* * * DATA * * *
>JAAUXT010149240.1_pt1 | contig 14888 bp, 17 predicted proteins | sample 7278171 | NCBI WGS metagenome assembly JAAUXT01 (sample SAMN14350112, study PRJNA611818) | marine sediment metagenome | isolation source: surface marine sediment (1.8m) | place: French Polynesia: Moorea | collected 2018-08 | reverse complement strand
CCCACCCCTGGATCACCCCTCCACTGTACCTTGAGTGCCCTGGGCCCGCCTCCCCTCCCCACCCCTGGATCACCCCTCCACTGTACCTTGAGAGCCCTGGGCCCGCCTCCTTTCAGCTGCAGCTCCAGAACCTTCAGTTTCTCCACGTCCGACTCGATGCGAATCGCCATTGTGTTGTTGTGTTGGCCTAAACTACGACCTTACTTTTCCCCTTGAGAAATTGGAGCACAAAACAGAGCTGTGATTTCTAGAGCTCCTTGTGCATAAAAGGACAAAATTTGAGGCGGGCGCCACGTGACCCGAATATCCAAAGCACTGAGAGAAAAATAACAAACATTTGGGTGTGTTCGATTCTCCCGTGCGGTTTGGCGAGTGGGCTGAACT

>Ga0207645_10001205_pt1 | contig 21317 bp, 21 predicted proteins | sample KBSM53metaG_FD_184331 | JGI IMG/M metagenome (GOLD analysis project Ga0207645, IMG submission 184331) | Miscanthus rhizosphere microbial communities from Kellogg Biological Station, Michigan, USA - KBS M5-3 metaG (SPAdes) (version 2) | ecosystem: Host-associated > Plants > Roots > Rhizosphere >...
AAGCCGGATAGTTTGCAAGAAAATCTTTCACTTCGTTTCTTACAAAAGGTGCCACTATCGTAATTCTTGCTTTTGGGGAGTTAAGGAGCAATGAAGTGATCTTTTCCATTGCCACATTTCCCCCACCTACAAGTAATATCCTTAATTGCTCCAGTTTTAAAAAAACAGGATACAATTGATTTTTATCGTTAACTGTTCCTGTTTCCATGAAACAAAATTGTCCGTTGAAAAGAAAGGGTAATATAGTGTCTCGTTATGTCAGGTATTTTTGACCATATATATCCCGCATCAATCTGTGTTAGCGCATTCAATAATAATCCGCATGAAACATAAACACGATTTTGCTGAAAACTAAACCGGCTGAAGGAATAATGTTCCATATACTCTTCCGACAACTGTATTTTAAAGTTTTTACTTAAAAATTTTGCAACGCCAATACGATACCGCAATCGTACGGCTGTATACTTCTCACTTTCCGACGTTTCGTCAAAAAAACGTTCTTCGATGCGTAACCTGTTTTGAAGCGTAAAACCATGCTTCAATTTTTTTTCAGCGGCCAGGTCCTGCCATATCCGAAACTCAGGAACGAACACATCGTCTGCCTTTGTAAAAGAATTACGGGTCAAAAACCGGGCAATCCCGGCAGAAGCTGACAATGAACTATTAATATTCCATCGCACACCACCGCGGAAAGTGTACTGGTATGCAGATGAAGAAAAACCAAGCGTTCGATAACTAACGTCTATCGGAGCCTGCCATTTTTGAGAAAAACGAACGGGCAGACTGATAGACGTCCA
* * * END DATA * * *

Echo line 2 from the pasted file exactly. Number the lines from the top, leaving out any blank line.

CCCACCCCTGGATCACCCCTCCACTGTACCTTGAGTGCCCTGGGCCCGCCTCCCCTCCCCACCCCTGGATCACCCCTCCACTGTACCTTGAGAGCCCTGGGCCCGCCTCCTTTCAGCTGCAGCTCCAGAACCTTCAGTTTCTCCACGTCCGACTCGATGCGAATCGCCATTGTGTTGTTGTGTTGGCCTAAACTACGACCTTACTTTTCCCCTTGAGAAATTGGAGCACAAAACAGAGCTGTGATTTCTAGAGCTCCTTGTGCATAAAAGGACAAAATTTGAGGCGGGCGCCACGTGACCCGAATATCCAAAGCACTGAGAGAAAAATAACAAACATTTGGGTGTGTTCGATTCTCCCGTGCGGTTTGGCGAGTGGGCTGAACT